Materials and facilities required are simply the tablets and packaging materials. Workshop space is required for packaging the tablets.
Anyone can be trained for light packaging work.
NaDCC tablets do not contain hazardous chemicals, they are safe to handle and store. Manufacturer’s instructions should be followed.
 Treatment Efficiency
|Bacteria ||Viruses ||Protozoa||Helminths|
|Resistance to Chlorine||low||moderate||high||not available|
Toxoplasma oocysts and cryptosporidium oocysts are highly resistant to chlorine disinfection . Chlorine alone should not be expected to inactivate these pathogens in drinking water.
Some NaDCC products claim that there is no bad odour or taste after use. Chlorine reacts with organic matter naturally present in water to form by-products such as trihalomethanes (THMs), which are potentially cancer-causing. Lantagne et al. (2008) indicate that THM levels produced during household chlorination may fall below World Health Organization (WHO) guideline values.
Chlorine requires a supply chain, market availability and regular purchase. It also requires quality control process to ensure product reliability. Sourcing suitable plastic containers to manufacture chlorine solutions can sometimes be a challenge.
Products should be protected from exposure to temperature extremes or high humidity.
 Estimated Lifespan
Chlorine deteriorates over time, especially in liquid form. Liquid chlorine products should be used within 3 months of being manufactured.
If stored in strip packs, the product has a shelf-life of five years. If stored in tubs, it has a three year shelf-life.
Medentech Ltd. manufactures Aquatabs for water disinfection, hospital surface infection control and general environmental disinfection. In Tanzania, PSI imported a single sized 20 litre-tablet that are packed locally in boxes of 36 10 tablet-strips.
|Capital cost||Operating cost||Replacement cost||Estimated 5 year cost||Cost / litre treated|
|US$ 0||US$ 3/year||US$ 0||US$ 15||US$ ~0.02|
Note: Program, transportation and education costs are not included.
 Field experiences
- ↑ Bacteria include Burkholderia pseudomallei, Campylobacter jejuni, Escherichia coli, Salmonella typhi, Shigella dysenteriae, Shigella sonnei, Vibrio cholerae, Yersinia enterocolitica.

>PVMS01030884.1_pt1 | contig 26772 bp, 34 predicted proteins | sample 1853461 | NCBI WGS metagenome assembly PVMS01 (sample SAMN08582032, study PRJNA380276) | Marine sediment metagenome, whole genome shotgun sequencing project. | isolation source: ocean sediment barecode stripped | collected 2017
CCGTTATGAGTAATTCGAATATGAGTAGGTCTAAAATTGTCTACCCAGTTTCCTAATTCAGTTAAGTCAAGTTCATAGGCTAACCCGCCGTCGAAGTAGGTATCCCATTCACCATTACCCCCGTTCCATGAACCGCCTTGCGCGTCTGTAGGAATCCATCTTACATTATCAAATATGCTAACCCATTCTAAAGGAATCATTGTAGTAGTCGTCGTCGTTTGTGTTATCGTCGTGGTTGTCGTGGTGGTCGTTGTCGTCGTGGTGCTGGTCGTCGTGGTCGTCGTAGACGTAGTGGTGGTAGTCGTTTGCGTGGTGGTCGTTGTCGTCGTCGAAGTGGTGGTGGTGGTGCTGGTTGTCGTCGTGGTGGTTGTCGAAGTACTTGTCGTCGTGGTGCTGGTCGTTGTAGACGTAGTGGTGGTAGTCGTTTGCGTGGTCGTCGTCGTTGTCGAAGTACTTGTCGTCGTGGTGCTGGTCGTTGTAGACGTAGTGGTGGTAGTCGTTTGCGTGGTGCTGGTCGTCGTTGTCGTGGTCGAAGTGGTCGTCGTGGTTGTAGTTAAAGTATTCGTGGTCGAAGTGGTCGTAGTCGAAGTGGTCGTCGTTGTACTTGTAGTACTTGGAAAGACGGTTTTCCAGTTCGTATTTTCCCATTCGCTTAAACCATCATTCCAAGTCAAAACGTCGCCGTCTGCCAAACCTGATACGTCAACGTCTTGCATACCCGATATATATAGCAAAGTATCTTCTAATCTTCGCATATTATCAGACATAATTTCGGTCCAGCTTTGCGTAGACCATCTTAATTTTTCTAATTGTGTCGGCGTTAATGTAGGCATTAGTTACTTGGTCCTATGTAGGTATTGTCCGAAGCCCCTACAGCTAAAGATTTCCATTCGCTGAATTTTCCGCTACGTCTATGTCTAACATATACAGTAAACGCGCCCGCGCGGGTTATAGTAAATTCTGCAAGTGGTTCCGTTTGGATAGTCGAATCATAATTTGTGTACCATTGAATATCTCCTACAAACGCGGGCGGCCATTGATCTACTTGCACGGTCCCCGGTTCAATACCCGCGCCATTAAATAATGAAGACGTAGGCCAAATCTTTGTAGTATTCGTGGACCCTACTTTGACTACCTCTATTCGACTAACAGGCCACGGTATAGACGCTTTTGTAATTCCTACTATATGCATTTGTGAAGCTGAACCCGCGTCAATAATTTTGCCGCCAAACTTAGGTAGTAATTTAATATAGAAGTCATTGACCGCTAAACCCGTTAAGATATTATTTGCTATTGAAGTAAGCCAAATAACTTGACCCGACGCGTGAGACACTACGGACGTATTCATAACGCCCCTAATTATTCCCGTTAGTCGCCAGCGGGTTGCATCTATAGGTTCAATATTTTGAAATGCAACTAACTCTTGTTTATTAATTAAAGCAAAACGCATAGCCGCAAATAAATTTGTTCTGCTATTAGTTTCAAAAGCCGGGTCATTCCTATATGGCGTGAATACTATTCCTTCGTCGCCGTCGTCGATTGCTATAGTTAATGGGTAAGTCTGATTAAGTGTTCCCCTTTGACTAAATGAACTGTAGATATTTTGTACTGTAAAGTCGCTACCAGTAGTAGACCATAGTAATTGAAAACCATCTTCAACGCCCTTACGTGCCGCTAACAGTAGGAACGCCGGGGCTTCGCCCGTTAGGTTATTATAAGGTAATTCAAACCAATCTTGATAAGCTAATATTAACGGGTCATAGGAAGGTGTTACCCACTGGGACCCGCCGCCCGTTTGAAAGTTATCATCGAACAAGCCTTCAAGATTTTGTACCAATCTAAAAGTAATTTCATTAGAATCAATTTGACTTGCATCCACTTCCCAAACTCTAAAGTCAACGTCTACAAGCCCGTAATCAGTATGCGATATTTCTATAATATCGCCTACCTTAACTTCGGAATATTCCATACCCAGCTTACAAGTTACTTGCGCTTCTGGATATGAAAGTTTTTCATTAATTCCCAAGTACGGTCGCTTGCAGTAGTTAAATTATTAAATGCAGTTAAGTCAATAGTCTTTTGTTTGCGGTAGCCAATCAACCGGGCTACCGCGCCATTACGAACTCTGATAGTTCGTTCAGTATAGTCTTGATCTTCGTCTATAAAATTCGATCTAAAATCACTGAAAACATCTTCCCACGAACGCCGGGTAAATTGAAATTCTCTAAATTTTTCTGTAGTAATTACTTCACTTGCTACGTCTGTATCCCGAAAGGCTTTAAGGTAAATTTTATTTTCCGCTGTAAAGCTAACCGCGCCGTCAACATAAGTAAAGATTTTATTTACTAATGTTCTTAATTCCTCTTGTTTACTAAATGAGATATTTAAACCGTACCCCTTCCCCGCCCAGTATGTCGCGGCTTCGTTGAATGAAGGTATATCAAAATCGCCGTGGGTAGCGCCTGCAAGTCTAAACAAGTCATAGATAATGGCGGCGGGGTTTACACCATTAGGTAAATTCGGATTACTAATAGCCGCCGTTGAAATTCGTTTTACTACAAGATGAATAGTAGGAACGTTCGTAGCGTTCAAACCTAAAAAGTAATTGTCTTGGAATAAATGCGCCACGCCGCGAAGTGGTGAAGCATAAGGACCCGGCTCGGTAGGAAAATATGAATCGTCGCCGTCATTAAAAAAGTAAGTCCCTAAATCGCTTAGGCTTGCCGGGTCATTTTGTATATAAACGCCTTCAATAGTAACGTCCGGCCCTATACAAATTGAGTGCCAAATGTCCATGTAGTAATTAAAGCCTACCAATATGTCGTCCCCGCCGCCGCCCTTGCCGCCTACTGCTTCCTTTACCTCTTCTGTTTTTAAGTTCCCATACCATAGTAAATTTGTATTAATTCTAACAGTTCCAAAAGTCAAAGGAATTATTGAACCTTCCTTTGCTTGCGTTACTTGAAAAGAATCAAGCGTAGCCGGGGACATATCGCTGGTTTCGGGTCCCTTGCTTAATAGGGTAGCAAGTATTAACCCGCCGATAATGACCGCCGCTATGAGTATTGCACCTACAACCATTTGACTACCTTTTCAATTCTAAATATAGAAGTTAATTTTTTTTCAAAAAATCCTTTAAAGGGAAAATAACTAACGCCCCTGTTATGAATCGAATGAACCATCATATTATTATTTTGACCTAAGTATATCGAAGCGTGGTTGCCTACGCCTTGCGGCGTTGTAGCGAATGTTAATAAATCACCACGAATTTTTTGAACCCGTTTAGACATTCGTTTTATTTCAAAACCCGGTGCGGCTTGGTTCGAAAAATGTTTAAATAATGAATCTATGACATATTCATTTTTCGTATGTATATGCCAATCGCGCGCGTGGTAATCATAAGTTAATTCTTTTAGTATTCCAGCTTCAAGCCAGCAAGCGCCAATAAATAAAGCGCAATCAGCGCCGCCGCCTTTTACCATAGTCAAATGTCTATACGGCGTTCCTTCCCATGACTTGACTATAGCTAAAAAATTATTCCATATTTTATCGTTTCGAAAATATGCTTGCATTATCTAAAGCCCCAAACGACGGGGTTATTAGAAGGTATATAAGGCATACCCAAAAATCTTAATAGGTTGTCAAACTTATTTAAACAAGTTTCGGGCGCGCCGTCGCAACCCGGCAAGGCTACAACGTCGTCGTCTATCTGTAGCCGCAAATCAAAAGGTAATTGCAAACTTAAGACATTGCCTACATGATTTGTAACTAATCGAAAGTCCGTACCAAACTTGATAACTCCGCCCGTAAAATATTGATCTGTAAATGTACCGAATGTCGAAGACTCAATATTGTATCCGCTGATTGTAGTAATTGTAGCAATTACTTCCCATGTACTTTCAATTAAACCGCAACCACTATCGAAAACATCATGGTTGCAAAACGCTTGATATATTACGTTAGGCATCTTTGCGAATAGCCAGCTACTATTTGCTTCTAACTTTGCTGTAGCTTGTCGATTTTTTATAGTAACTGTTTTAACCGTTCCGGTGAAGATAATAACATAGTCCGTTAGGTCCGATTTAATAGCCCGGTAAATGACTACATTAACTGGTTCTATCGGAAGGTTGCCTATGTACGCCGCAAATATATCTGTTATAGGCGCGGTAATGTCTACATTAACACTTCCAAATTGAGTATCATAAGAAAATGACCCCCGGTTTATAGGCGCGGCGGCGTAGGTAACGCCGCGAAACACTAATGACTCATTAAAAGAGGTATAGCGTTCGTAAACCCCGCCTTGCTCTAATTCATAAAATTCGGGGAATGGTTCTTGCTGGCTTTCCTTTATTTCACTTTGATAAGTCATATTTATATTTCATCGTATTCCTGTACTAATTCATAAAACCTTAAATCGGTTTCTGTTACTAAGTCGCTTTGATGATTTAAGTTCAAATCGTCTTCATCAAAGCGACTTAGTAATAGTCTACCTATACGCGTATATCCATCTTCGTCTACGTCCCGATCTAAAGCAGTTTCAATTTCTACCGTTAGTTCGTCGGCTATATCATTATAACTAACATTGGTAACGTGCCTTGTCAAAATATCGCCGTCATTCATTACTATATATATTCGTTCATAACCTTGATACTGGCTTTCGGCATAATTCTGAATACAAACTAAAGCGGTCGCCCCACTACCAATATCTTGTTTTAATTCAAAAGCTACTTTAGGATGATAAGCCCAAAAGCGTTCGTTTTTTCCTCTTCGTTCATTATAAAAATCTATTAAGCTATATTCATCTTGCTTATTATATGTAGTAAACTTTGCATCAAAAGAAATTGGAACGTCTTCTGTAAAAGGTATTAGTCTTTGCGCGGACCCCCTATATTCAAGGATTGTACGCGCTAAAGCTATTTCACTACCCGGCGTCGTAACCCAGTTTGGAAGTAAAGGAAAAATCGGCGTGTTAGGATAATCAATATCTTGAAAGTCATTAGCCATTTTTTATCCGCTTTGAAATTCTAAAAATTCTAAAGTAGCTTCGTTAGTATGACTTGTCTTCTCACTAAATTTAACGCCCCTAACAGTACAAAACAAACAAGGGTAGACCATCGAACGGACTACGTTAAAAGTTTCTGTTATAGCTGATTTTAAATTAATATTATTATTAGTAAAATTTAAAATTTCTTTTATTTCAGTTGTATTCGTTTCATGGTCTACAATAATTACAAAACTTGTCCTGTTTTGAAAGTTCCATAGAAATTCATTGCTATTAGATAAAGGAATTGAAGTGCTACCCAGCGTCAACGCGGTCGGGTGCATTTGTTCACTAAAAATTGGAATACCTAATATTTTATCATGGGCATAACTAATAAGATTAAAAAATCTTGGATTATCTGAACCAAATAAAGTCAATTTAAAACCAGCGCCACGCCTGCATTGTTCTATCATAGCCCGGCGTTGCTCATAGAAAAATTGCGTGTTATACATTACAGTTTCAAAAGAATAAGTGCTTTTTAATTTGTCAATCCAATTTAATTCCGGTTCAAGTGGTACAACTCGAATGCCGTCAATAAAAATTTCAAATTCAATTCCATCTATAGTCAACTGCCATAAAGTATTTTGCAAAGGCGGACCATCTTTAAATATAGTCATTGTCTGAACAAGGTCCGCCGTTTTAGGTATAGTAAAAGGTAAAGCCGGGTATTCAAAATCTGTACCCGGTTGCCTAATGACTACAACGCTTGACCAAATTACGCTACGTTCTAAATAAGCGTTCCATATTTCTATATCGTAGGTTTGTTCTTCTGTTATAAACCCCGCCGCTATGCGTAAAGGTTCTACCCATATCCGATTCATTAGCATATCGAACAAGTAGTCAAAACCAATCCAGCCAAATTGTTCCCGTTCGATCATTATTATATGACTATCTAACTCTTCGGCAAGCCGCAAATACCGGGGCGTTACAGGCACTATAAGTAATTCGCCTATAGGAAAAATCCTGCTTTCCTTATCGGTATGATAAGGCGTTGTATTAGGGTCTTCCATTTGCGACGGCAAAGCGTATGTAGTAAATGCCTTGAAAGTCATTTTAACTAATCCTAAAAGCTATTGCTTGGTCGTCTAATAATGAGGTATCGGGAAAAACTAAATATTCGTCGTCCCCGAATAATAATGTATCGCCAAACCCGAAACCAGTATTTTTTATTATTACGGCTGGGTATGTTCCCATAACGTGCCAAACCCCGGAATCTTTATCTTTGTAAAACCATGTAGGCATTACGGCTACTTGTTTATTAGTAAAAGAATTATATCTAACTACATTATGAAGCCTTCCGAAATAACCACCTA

- ↑ Viruses include enteroviruses, adenoviruses, noroviruses, rotavirus.
- ↑ Protozoa includeEntamoeba histolytica, Giardia lamblia, Toxoplasma gondii, Cryptosporidium parvum.
- ↑ 4.0 4.1 4.2 4.3 CDC (2007)
- ↑ Lantagne et al. (2008)
This article is based on a factsheet from Centre for Affordable Water and Sanitation Technology (CAWST), which is gratefully acknowledged.
- Clasen, T. and P. Edmondson (2006). Sodium dichloroisocyanurate (NaDCC) tablets as an alternative to sodium hypochlorite for the routine treatment of drinking water at the household level. International Journal of Hygiene and Environmental Health Volume 209, Issue 2, pp. 173-181.
- Clasen, T., Saed, T., Boisson, S., Edmondson, P., and O. Shipin. (2007). Household Water Treatment Using Sodium Dichloroisocyanurate (NaDCC) Tablets: A Randomized, Controlled Trial to Assess Microbiological Effectiveness in Bangladesh. Am. J. Trop. Med. Hyg., 76(1), 2007, pp. 187–192.
- Lantagne, D.S., Blount, B. C., Cardinali, F., and R. Quick, R (2008). Disinfection by-product formation and mitigation strategies in point-of-use chlorination of turbid and non-turbid waters in western Kenya. Journal of Water and Health, 06.1, 2008.
- Molla, N., (2007). Practical Household Use of the Aquatabs Disinfectant for Drinking Water Treatment in the Low-Income Urban Communities of Dhaka, Bangladesh. Thesis, Asia Institute of Technology, School of Environment, Resources and Development.